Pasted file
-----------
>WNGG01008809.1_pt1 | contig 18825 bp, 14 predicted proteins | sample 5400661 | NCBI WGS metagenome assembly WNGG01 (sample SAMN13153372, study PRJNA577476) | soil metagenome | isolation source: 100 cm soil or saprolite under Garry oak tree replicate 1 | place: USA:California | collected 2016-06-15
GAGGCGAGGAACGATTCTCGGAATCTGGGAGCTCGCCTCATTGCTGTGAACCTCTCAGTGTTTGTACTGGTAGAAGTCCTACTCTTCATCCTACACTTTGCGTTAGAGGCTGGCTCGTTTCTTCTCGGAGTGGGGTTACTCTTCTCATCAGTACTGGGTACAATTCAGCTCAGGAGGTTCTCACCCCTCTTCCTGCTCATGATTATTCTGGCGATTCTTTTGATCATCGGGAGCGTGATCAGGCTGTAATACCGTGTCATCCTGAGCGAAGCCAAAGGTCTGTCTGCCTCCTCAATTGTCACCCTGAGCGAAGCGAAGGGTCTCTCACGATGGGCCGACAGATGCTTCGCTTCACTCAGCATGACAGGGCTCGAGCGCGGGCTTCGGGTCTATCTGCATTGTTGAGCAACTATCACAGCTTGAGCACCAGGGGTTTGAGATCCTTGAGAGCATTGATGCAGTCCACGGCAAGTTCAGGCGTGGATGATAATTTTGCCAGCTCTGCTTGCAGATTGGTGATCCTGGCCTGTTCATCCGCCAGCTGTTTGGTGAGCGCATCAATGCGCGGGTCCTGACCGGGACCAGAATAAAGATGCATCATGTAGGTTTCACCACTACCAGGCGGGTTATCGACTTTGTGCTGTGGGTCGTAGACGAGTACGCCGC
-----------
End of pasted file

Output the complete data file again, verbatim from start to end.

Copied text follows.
>WNGG01008809.1_pt1 | contig 18825 bp, 14 predicted proteins | sample 5400661 | NCBI WGS metagenome assembly WNGG01 (sample SAMN13153372, study PRJNA577476) | soil metagenome | isolation source: 100 cm soil or saprolite under Garry oak tree replicate 1 | place: USA:California | collected 2016-06-15
GAGGCGAGGAACGATTCTCGGAATCTGGGAGCTCGCCTCATTGCTGTGAACCTCTCAGTGTTTGTACTGGTAGAAGTCCTACTCTTCATCCTACACTTTGCGTTAGAGGCTGGCTCGTTTCTTCTCGGAGTGGGGTTACTCTTCTCATCAGTACTGGGTACAATTCAGCTCAGGAGGTTCTCACCCCTCTTCCTGCTCATGATTATTCTGGCGATTCTTTTGATCATCGGGAGCGTGATCAGGCTGTAATACCGTGTCATCCTGAGCGAAGCCAAAGGTCTGTCTGCCTCCTCAATTGTCACCCTGAGCGAAGCGAAGGGTCTCTCACGATGGGCCGACAGATGCTTCGCTTCACTCAGCATGACAGGGCTCGAGCGCGGGCTTCGGGTCTATCTGCATTGTTGAGCAACTATCACAGCTTGAGCACCAGGGGTTTGAGATCCTTGAGAGCATTGATGCAGTCCACGGCAAGTTCAGGCGTGGATGATAATTTTGCCAGCTCTGCTTGCAGATTGGTGATCCTGGCCTGTTCATCCGCCAGCTGTTTGGTGAGCGCATCAATGCGCGGGTCCTGACCGGGACCAGAATAAAGATGCATCATGTAGGTTTCACCACTACCAGGCGGGTTATCGACTTTGTGCTGTGGGTCGTAGACGAGTACGCCGC